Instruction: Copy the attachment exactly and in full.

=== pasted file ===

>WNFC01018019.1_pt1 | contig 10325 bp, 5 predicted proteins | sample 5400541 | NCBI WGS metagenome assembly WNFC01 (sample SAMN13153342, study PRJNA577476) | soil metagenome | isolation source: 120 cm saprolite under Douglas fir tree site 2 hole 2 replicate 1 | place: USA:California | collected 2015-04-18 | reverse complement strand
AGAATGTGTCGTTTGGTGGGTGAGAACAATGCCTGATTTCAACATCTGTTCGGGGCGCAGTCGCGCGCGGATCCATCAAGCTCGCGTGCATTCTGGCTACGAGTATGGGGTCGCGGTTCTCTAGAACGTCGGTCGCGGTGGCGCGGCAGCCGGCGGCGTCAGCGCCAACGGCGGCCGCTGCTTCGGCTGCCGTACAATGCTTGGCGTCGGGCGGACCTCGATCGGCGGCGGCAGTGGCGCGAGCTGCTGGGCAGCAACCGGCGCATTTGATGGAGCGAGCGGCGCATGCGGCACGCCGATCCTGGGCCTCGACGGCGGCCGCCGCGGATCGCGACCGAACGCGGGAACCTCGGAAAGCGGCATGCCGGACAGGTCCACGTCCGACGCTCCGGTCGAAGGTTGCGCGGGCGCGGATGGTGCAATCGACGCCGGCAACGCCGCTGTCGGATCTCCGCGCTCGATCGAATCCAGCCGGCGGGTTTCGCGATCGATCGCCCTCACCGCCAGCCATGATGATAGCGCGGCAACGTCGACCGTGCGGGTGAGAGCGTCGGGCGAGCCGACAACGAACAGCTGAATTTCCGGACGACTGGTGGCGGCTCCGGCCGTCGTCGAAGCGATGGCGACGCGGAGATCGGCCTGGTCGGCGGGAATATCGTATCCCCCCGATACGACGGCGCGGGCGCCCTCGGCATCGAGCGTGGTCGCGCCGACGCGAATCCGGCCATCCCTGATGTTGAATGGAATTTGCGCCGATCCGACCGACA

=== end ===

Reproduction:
>WNFC01018019.1_pt1 | contig 10325 bp, 5 predicted proteins | sample 5400541 | NCBI WGS metagenome assembly WNFC01 (sample SAMN13153342, study PRJNA577476) | soil metagenome | isolation source: 120 cm saprolite under Douglas fir tree site 2 hole 2 replicate 1 | place: USA:California | collected 2015-04-18 | reverse complement strand
AGAATGTGTCGTTTGGTGGGTGAGAACAATGCCTGATTTCAACATCTGTTCGGGGCGCAGTCGCGCGCGGATCCATCAAGCTCGCGTGCATTCTGGCTACGAGTATGGGGTCGCGGTTCTCTAGAACGTCGGTCGCGGTGGCGCGGCAGCCGGCGGCGTCAGCGCCAACGGCGGCCGCTGCTTCGGCTGCCGTACAATGCTTGGCGTCGGGCGGACCTCGATCGGCGGCGGCAGTGGCGCGAGCTGCTGGGCAGCAACCGGCGCATTTGATGGAGCGAGCGGCGCATGCGGCACGCCGATCCTGGGCCTCGACGGCGGCCGCCGCGGATCGCGACCGAACGCGGGAACCTCGGAAAGCGGCATGCCGGACAGGTCCACGTCCGACGCTCCGGTCGAAGGTTGCGCGGGCGCGGATGGTGCAATCGACGCCGGCAACGCCGCTGTCGGATCTCCGCGCTCGATCGAATCCAGCCGGCGGGTTTCGCGATCGATCGCCCTCACCGCCAGCCATGATGATAGCGCGGCAACGTCGACCGTGCGGGTGAGAGCGTCGGGCGAGCCGACAACGAACAGCTGAATTTCCGGACGACTGGTGGCGGCTCCGGCCGTCGTCGAAGCGATGGCGACGCGGAGATCGGCCTGGTCGGCGGGAATATCGTATCCCCCCGATACGACGGCGCGGGCGCCCTCGGCATCGAGCGTGGTCGCGCCGACGCGAATCCGGCCATCCCTGATGTTGAATGGAATTTGCGCCGATCCGACCGACA